When the Museum sent their first, tantalizing press release last December, I felt again that old familiar urge to wander north and west to Flower City. This would mark my fourth sojourn, and with several Rochester weekends under my belt, it wasn’t long before I felt a familiar rhythm take hold. I’d expected to quickly fall back into the habits of Nitrates past: a garbage plate at Dogtown, dancing at Lux Lounge, a boozy afternoon at the Greek Festival next to the Museum. But this go around I’d hitched my wagon to a merry band of first-timers—fellow colleagues from Spectacle Theater and Screen Slate—and through whose wide-eyes, I found a newfound appreciation. Together, we comprised a small group within an annually-increasing wave of visitors from New York City, making the seven-hour trek for a cinematic weekend that is part pilgrimage, part endurance test, part exorcism.

A motley crew of misfits from the Spectacle/Screen Slateverse.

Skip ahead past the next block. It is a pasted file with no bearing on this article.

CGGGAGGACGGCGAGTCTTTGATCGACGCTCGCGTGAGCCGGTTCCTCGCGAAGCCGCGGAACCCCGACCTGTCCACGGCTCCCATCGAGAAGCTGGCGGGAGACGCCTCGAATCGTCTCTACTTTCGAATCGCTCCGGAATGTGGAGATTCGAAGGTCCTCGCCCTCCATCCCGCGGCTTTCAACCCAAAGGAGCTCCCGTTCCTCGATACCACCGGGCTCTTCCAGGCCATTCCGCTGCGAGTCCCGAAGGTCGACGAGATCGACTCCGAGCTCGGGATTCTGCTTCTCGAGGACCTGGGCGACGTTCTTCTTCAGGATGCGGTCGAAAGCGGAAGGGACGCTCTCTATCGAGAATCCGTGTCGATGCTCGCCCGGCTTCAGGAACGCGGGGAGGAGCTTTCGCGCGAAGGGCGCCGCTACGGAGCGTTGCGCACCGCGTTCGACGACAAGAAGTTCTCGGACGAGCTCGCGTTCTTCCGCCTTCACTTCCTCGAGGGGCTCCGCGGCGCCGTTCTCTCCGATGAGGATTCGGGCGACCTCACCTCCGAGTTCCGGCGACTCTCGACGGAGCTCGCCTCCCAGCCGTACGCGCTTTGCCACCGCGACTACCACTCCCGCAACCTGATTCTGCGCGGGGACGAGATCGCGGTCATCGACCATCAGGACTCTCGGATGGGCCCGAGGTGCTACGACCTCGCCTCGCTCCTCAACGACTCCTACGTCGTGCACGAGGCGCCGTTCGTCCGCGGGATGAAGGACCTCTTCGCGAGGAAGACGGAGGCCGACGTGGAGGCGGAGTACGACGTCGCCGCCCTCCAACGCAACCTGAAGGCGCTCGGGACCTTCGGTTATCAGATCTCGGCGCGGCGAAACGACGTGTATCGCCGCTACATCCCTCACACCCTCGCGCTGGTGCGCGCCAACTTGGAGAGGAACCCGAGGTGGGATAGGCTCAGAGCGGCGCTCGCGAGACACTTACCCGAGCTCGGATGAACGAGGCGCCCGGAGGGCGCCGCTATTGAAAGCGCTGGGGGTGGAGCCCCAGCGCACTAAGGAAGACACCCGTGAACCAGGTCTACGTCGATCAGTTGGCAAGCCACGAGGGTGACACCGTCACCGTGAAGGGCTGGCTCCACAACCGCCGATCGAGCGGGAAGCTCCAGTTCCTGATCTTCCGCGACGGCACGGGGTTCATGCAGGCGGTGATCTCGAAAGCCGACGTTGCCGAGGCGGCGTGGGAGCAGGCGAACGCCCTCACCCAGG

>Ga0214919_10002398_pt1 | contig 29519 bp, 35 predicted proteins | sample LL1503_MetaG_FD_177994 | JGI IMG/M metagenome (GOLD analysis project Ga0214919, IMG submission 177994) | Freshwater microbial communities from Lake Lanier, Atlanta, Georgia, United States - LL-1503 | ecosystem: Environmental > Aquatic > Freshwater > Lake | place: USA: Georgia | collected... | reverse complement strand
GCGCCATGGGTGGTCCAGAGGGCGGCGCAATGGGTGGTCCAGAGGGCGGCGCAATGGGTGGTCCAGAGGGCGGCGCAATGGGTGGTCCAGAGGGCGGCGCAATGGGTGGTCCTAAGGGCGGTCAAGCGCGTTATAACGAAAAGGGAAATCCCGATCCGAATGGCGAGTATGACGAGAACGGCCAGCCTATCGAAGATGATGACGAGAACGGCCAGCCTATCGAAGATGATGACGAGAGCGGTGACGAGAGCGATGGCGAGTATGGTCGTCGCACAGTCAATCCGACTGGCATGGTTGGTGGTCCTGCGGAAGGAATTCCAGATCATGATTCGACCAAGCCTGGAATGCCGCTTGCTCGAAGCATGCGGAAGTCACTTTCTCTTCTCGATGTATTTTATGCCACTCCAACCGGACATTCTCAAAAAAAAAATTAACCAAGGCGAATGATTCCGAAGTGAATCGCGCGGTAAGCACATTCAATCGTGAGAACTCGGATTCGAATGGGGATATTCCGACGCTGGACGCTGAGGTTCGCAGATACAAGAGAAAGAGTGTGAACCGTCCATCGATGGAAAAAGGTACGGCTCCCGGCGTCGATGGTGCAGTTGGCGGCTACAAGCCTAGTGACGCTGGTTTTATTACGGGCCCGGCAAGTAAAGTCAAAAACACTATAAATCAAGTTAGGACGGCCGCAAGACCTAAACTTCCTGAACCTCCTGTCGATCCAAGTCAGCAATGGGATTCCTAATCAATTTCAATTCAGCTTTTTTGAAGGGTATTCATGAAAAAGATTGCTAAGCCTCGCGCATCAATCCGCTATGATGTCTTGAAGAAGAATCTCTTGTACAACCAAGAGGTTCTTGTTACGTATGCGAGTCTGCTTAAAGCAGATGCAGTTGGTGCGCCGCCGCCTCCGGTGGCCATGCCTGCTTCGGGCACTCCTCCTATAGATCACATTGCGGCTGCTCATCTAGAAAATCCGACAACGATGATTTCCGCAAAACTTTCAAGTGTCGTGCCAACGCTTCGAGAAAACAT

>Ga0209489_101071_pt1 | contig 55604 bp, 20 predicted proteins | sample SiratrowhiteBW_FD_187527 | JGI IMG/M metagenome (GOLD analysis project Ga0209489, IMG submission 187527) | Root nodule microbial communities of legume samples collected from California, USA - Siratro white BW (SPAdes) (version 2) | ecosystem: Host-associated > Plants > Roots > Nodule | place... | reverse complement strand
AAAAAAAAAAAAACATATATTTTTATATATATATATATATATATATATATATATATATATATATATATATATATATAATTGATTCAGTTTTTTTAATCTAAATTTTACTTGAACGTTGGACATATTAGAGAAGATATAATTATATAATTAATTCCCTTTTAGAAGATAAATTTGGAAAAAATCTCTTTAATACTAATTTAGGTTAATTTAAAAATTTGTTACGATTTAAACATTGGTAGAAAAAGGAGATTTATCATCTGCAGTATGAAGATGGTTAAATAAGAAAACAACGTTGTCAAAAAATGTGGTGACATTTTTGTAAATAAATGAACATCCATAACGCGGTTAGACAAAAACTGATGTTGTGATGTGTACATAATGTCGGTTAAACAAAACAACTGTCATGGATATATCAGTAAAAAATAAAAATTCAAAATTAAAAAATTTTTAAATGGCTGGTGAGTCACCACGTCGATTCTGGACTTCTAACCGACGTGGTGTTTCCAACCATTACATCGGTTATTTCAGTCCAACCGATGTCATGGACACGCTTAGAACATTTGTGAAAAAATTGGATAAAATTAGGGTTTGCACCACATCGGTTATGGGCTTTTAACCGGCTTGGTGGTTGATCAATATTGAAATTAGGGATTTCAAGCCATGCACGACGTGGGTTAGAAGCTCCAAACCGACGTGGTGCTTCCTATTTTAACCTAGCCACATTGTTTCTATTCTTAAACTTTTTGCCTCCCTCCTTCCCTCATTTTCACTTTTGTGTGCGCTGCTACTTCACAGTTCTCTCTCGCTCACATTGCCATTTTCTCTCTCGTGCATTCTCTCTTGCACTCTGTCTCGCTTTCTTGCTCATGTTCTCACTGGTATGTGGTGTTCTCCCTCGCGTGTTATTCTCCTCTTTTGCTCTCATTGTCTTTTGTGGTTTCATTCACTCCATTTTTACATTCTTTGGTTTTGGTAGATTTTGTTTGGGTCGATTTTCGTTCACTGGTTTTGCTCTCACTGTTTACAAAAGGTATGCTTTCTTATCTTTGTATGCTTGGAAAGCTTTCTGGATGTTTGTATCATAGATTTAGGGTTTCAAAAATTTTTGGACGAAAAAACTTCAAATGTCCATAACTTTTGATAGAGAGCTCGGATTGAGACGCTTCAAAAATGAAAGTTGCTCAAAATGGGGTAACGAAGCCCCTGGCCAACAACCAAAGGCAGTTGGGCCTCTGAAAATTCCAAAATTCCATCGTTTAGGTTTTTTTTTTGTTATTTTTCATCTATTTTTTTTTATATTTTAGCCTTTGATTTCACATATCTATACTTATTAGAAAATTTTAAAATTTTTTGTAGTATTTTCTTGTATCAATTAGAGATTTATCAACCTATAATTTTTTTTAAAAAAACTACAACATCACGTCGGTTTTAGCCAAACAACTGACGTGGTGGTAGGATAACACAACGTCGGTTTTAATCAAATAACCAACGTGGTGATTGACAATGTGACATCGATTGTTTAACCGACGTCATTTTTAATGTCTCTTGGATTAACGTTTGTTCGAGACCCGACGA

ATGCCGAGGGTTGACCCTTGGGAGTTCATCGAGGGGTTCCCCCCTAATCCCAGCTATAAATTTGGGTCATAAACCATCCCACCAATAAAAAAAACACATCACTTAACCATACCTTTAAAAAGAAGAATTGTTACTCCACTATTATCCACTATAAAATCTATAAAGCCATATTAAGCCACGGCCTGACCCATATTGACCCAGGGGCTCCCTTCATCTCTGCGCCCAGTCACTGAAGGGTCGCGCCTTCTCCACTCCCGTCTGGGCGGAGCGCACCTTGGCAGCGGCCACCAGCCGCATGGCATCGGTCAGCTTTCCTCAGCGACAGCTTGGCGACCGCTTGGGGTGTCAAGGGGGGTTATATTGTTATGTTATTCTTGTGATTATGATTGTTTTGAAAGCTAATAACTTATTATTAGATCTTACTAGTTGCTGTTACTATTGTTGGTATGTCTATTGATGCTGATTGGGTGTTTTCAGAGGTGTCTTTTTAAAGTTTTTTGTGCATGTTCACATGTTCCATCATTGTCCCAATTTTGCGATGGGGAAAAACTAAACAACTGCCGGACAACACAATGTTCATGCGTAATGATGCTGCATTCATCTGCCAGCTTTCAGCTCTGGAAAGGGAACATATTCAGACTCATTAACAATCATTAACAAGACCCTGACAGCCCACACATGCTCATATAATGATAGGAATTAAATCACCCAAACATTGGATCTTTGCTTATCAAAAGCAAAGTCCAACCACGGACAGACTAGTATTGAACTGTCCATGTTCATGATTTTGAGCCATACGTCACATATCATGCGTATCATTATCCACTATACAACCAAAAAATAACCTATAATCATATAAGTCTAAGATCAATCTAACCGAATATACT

A motley crew from the Spectacle/Screen Slate-verse. Photo by Dan Scanlon.

On Thursday afternoon, still logy from the drive, our troupe beelined for the Dryden Theater with just enough time to catch the opening night film: D. W. Griffith’s epic Intolerance (1916) on a print of notable provenance. Struck at Iris Barry’s behest for a 1930s exhibit of silent cinema at the Museum of Modern Art, the materials made their way to Nazi Germany shortly thereafter, remaining behind the Iron Curtain until German reunification in the early 1990s. A lengthy, contemporaneous prologue, written by Barry, preceded the film. I’m paraphrasing here, but in essence: despite its popularity, Griffith’s Confederacy-apologia The Birth of Nation (1914) received its fair share of critique upon release. His 1916 follow-up was an attempt to over-correct, portraying the social ills of drunkenness, war, religious persecution, and labor suppression as symptoms of intolerance itself.